Tea consumption and attenuation of biological aging: a longitudinal analysis from two cohort studies

Lancet Reg Health West Pac. 2023 Nov 22:42:100955. doi: 10.1016/j.lanwpc.2023.100955. eCollection 2024 Jan.


Background: The biological aging process can be modified through lifestyle interventions to prevent age-related diseases and extend healthspan. However, evidence from population-based studies on whether tea consumption could delay the biological aging process in humans remains limited.

Methods: This study included 7931 participants aged 30-79 years from the China Multi-Ethnic Cohort (CMEC) Study and 5998 participants aged 37-73 years from the UK Biobank (UKB) who participated in both the baseline and first follow-up surveys. Tea consumption information was collected through questionnaires. Biological age (BA) acceleration was calculated using clinical biomarkers and anthropometric measurements based on the Klemera Doubal method (KDM). Change-to-change analyses were performed to estimate the associations between changes in tea consumption status and changes in BA acceleration using multiple linear models. Follow-up adjusted for baseline analyses were further conducted to examine the prospective exposure-response relationship between tea consumption and BA acceleration among individuals with constant tea consumption status.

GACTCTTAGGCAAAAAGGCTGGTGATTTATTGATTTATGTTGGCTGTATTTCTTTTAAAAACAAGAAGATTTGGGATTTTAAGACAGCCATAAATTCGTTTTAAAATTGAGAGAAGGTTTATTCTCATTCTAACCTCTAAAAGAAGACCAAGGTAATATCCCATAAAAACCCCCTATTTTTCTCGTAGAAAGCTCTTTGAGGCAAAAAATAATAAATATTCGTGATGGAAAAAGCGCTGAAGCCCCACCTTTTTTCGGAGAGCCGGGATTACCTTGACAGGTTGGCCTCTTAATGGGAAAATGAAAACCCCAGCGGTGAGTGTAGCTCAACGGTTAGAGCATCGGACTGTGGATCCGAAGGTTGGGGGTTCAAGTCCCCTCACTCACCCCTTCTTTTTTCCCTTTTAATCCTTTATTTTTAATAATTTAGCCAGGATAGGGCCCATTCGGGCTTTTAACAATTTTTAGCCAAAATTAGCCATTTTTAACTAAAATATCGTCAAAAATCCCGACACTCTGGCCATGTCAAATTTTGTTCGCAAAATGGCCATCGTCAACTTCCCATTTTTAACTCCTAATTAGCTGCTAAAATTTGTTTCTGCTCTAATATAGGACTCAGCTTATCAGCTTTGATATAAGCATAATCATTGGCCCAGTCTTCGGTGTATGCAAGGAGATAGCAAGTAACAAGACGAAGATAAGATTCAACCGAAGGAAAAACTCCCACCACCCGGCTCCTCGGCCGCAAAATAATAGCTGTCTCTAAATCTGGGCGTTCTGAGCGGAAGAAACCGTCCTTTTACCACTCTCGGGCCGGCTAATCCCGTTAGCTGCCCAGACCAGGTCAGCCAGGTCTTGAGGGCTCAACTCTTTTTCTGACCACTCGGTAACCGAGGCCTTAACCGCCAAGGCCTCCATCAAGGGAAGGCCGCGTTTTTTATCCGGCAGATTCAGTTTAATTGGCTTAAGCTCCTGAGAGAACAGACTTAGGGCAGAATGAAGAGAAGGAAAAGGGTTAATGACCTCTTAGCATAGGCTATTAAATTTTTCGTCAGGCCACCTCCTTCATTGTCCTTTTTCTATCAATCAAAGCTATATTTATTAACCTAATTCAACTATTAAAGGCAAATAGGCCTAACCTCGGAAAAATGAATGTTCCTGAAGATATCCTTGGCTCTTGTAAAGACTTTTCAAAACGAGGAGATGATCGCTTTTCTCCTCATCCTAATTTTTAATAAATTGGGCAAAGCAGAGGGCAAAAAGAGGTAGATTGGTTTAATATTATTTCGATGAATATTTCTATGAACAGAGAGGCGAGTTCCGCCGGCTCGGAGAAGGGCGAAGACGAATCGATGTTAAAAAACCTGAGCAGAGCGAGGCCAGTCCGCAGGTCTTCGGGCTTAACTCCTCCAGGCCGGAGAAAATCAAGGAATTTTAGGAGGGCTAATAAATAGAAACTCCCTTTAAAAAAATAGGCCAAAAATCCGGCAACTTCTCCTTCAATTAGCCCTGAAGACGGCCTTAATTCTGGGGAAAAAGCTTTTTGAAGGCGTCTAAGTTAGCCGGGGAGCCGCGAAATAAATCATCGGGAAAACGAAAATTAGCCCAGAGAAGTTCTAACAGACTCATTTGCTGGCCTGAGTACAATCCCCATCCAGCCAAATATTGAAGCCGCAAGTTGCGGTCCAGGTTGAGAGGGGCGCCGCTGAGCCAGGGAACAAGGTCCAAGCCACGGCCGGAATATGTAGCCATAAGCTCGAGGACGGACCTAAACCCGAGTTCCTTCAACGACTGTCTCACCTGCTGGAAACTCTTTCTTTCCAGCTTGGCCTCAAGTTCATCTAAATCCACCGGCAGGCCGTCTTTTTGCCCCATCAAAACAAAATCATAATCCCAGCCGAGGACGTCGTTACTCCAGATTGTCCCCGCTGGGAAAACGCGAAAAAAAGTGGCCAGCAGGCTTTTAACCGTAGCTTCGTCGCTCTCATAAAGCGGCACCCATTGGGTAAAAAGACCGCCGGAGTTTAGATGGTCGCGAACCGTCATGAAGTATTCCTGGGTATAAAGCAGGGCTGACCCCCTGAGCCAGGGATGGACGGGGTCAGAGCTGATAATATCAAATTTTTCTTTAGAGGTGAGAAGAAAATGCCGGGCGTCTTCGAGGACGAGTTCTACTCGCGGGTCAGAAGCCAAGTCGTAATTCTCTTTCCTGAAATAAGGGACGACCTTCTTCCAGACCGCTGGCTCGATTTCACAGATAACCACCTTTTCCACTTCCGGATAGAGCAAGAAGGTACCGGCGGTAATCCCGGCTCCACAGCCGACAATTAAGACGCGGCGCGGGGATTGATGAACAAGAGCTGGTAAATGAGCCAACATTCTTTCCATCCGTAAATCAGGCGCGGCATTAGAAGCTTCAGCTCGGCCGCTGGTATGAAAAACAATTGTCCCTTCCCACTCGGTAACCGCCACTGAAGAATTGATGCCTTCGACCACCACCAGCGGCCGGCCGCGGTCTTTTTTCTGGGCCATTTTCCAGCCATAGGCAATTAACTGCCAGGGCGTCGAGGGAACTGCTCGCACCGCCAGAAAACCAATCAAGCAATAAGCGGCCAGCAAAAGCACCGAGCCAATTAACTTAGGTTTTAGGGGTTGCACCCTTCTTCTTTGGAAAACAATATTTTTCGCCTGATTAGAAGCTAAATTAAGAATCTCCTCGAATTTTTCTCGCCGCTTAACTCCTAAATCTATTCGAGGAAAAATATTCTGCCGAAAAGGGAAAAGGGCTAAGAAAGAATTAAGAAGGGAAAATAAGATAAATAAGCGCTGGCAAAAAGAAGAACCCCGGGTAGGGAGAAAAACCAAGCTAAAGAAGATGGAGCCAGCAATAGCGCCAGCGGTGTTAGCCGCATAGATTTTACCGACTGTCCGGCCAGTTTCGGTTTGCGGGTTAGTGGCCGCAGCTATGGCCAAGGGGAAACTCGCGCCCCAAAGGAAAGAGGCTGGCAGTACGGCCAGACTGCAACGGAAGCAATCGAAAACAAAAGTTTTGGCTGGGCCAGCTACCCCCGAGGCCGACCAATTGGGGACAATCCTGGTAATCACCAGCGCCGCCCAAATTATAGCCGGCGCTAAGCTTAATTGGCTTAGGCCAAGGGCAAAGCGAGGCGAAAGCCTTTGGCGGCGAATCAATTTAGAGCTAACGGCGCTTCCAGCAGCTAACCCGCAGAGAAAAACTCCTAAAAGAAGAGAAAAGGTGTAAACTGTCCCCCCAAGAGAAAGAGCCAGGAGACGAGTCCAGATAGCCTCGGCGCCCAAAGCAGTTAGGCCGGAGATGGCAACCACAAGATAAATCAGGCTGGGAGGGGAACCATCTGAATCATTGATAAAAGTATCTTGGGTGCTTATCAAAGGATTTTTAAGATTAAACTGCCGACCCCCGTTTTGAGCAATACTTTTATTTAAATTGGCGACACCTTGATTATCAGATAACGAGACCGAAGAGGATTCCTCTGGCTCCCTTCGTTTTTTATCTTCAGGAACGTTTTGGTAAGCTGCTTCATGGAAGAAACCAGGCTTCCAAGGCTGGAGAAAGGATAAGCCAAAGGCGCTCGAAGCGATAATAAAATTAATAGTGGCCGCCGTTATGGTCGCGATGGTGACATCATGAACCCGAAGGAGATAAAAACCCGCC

Findings: During a median follow-up of 1.98 (1.78, 2.16) years in the CMEC and 4.50 (3.92, 5.00) years in the UKB, tea consumption was consistently associated with attenuated BA acceleration in both cohorts. Transitioning from nondrinking to tea-drinking was associated with decreased BA acceleration (CMEC: β = -0.319, 95% CI: -0.620 to -0.017 years; UKB: β = -0.267, 95% CI: -0.831 to 0.297 years) compared to consistent nondrinking. Even stronger associations were found in consistent tea drinkers. The exposure-response relationship suggested that consuming around 3 cups of tea or 6-8 g of tea leaves per day may offer the most evident anti-aging benefits.

Interpretation: Tea consumption was associated with attenuated BA acceleration measured by KDM, especially for consistent tea drinkers with moderate consumption. Our findings highlight the potential role of tea in developing nutrition-oriented anti-aging interventions and guiding healthy aging policies.

Funding: National Natural Science Foundation of China (Grant No. 82273740).

Keywords: Biological aging; Change-to-change analysis; Exposure-response relationship; Follow-up adjusted for baseline analysis; Tea consumption.